Bruce McKean and his son, Parker, have an uncommon bonding activity: go-kart racing. But the karts aren’t the run-of-the-mill $10 rentals people ride at an amusement park. These karts are fast.
“The sport’s been around since the 1950s,” Bruce said. “Karts were pretty basic back then. They didn’t have any body work or anything on them. They progressed now to, some of the guys at the top level of the sport are going close to 100 mph.
“What we’re driving now at some of the fast tracks probably will go about 80 mph,” he said. “The shifter karts that we drive, the total weight with the driver and everything is just under 400 pounds. They have about 40 horsepower — that would be the equivalent of a car having 400 horsepower, essentially. They’re pretty fast.”
The sport has provided the McKeans a special chance to bond. They train together, travel together, maintain the vehicles together, push each other, and support each other in triumphs and losses.
“I think just being able to work on something together, and finish and maintain something, that’s really cool to do,” said Parker, a 16-year-old student at Gig Harbor High School. “Also, we just help each other out get faster and become better drivers.”
Bruce said they both love motorsports.
“It’s just been great being able to do that together, and to watch each of us improve and grow has been pretty rewarding,” he said.
Bruce’s interest in kart racing can be traced to 1992, when he started to race vintage cars. After that, he started racing karts. Parker started on karts when he was 5.
Parker said the biggest thing he had to learn was how to be competitive.
“I think (the hardest part has been) just learning, getting that fire in you to keep wanting to get better and better, and just be very competitive and almost aggressive to work your way to the top,” he said.
Bruce and Parker race locally and attend several regional races throughout the year in Washington, Oregon, Idaho and British Columbia. They also attend races in California, Arizona, and the biggest race of the year in Las Vegas, called the SuperNationals, held in the parking lot at the Rio.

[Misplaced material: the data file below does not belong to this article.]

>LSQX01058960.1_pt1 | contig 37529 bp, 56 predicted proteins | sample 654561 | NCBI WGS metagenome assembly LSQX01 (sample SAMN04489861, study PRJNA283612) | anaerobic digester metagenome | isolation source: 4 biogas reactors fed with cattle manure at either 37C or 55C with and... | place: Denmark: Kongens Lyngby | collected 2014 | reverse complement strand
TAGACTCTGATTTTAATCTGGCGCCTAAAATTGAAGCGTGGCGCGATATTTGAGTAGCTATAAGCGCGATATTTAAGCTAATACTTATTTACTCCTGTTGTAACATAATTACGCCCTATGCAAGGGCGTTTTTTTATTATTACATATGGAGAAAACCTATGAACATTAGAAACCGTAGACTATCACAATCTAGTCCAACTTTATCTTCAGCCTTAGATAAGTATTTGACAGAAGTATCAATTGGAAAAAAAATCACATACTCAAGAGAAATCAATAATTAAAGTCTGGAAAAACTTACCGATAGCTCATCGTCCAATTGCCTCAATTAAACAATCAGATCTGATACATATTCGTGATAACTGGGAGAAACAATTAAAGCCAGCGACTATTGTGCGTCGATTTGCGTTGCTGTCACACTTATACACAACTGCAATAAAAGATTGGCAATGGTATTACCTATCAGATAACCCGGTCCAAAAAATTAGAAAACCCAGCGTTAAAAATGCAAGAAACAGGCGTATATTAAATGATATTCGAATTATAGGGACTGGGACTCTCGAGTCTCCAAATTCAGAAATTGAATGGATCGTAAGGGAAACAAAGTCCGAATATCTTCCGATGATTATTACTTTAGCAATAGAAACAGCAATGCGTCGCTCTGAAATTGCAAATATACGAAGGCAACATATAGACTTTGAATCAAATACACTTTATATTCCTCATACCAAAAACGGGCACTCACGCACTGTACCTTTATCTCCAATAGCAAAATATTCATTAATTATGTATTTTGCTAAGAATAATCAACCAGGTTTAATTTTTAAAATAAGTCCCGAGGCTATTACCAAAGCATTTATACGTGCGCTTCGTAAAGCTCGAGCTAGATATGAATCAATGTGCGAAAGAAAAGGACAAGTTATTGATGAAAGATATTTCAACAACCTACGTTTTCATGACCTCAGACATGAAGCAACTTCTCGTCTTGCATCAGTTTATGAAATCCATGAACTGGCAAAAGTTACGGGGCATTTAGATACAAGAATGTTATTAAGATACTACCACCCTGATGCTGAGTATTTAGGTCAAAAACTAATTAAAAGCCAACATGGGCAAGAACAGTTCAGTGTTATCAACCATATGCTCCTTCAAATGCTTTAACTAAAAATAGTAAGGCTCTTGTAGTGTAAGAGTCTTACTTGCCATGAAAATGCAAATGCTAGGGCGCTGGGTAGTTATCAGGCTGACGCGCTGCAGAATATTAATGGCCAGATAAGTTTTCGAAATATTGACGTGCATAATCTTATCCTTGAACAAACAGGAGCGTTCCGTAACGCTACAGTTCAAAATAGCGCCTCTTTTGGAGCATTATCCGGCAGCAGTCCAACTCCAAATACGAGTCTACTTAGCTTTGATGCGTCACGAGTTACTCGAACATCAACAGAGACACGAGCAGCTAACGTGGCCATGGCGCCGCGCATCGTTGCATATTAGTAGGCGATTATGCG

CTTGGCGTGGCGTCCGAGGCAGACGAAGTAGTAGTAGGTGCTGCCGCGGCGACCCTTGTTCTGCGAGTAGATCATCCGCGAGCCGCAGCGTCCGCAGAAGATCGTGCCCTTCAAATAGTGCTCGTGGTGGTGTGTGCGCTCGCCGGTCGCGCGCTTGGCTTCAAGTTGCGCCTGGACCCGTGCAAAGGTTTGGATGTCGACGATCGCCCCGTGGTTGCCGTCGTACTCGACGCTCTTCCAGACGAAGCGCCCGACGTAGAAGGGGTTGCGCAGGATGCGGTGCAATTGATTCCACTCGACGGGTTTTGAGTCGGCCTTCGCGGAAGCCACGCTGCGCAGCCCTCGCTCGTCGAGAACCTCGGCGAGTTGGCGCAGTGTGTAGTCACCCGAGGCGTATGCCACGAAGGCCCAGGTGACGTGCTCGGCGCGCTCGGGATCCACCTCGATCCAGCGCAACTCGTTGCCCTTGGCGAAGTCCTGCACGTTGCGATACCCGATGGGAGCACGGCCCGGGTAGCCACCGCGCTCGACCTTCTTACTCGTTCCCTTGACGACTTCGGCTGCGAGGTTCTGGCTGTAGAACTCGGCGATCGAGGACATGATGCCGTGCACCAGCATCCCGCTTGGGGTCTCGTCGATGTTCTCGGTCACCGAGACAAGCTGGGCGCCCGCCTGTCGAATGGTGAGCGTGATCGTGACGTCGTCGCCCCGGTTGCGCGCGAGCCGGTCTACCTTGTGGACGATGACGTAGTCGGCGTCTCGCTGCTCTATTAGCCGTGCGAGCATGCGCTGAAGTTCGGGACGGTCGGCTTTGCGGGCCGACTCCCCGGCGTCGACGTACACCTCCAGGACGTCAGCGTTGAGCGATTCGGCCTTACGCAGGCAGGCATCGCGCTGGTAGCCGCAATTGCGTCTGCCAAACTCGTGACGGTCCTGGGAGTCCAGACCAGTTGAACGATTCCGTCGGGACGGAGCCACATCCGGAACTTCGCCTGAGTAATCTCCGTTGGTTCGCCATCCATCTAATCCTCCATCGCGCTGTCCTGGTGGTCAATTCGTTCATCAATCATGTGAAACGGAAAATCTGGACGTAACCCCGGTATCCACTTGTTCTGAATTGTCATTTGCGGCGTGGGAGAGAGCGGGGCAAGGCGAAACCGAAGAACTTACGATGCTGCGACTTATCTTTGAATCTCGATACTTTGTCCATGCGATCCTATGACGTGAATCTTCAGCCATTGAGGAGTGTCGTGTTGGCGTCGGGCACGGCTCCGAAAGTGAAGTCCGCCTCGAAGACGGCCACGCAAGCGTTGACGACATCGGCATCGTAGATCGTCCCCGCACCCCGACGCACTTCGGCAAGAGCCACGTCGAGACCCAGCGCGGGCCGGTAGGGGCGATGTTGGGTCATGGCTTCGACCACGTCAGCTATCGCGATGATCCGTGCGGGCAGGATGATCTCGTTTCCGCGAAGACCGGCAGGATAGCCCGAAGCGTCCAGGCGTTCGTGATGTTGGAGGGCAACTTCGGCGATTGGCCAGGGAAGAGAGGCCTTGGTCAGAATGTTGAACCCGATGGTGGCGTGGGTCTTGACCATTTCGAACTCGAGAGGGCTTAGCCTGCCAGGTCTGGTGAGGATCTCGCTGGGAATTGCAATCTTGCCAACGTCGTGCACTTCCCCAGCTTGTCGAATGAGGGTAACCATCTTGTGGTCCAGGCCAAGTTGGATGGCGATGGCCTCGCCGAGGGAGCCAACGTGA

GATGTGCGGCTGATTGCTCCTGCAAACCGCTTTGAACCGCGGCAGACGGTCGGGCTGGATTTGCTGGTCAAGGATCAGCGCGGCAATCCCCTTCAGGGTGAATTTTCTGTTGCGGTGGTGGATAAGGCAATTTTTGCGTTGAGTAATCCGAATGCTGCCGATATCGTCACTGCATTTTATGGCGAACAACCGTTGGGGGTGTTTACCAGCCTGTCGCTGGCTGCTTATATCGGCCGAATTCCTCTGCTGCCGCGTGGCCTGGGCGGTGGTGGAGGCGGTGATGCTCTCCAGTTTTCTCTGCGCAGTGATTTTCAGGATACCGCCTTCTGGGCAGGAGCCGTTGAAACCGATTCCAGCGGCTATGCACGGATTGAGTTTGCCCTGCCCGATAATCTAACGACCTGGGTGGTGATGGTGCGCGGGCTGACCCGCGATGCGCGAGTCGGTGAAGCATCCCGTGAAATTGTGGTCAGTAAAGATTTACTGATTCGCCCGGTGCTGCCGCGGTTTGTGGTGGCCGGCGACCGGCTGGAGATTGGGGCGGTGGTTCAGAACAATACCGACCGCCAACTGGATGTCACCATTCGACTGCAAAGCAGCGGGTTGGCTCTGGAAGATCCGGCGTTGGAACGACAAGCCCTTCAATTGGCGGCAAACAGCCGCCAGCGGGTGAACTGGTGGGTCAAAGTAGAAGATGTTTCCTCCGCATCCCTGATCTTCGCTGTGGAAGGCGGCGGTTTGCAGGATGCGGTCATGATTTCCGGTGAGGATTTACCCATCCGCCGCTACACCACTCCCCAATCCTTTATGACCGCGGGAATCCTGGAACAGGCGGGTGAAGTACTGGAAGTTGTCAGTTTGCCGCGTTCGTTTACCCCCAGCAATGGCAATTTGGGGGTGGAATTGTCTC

“It’s the biggest kart racing event in the world,” Bruce said. “It’s a pretty exciting event. We’ve competed at that event I think three times now, just to be part of that is pretty amazing. They bring karters from all over the world -- over 600. These guys that come from Europe are amazing.”
Parker said the SuperNationals event has been the most exciting part of his racing career so far.
“The amount of people there, driving under the lights, and just the competition (is exciting),” he said. “The weekend goes by so fast. Before you know it, it’s the end of the weekend, and it’s just an amazing experience.”
This year’s SuperNationals event will be in November.
Parker is at the young end of the senior category — 16 and older — but his experience has yielded success. He won one of the races at the Rotax Challenge of the Americas, but fell short of the first place overall finish needed to qualify for the world finals. He hopes to get to the world finals next year.
Safety is a concern with high-speed vehicles.
“The sport is pretty safe, but there are times when there have been people that have been killed,” he said. “It can happen, but it’s usually some kind of an odd circumstance — something quite obscure has happened.”
Bruce offered some advice for people who are looking to get involved with kart racing.
“Try to find someone that deals with the karts here in the area, feel like you trust that person, and just start at some of the smaller tracks,” he said. “Get a good feeling for the sport before you go try to do some higher level things, because you’ll probably generally just be disappointed if you try to jump right into a higher-level event.”
Bruce and Parker plan to travel to Medford, Ore., for the final regional race of the year, and then they will prepare for SuperNationals.
In addition to kart racing, Parker is balancing his academic responsibilities, and he commutes daily to Seattle for rowing.